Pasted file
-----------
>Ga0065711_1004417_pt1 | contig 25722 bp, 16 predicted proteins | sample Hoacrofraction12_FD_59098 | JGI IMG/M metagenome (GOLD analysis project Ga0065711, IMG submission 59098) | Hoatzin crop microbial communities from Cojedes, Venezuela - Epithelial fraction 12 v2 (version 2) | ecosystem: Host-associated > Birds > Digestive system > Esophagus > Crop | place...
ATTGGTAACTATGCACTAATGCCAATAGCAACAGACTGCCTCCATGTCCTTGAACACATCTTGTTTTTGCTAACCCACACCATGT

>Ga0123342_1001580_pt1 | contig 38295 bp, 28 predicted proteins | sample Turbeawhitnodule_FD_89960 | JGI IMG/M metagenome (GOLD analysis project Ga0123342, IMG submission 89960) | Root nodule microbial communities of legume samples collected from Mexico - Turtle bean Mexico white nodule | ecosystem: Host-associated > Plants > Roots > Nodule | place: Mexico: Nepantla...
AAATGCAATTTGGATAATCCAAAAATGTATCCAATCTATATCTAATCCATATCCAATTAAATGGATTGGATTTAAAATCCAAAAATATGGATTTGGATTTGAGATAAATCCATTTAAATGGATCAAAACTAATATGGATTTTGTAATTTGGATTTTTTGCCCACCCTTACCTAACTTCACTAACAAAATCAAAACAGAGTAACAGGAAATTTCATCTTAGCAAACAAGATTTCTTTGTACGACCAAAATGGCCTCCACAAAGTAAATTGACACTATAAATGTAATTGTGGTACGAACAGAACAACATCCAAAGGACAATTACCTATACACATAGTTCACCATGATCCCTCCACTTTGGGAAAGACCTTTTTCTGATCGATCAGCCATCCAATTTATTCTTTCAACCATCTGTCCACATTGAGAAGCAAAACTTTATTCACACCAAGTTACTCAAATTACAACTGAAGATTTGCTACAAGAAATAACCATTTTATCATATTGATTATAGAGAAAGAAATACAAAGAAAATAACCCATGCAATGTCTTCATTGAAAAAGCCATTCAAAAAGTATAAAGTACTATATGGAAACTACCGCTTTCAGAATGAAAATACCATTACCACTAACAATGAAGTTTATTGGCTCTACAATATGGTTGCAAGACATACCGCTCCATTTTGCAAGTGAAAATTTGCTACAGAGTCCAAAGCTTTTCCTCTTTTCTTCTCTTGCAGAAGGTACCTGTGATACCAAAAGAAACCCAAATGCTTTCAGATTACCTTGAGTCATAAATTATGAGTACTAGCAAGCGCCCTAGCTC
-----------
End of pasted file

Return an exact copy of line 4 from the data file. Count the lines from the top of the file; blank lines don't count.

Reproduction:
AAATGCAATTTGGATAATCCAAAAATGTATCCAATCTATATCTAATCCATATCCAATTAAATGGATTGGATTTAAAATCCAAAAATATGGATTTGGATTTGAGATAAATCCATTTAAATGGATCAAAACTAATATGGATTTTGTAATTTGGATTTTTTGCCCACCCTTACCTAACTTCACTAACAAAATCAAAACAGAGTAACAGGAAATTTCATCTTAGCAAACAAGATTTCTTTGTACGACCAAAATGGCCTCCACAAAGTAAATTGACACTATAAATGTAATTGTGGTACGAACAGAACAACATCCAAAGGACAATTACCTATACACATAGTTCACCATGATCCCTCCACTTTGGGAAAGACCTTTTTCTGATCGATCAGCCATCCAATTTATTCTTTCAACCATCTGTCCACATTGAGAAGCAAAACTTTATTCACACCAAGTTACTCAAATTACAACTGAAGATTTGCTACAAGAAATAACCATTTTATCATATTGATTATAGAGAAAGAAATACAAAGAAAATAACCCATGCAATGTCTTCATTGAAAAAGCCATTCAAAAAGTATAAAGTACTATATGGAAACTACCGCTTTCAGAATGAAAATACCATTACCACTAACAATGAAGTTTATTGGCTCTACAATATGGTTGCAAGACATACCGCTCCATTTTGCAAGTGAAAATTTGCTACAGAGTCCAAAGCTTTTCCTCTTTTCTTCTCTTGCAGAAGGTACCTGTGATACCAAAAGAAACCCAAATGCTTTCAGATTACCTTGAGTCATAAATTATGAGTACTAGCAAGCGCCCTAGCTC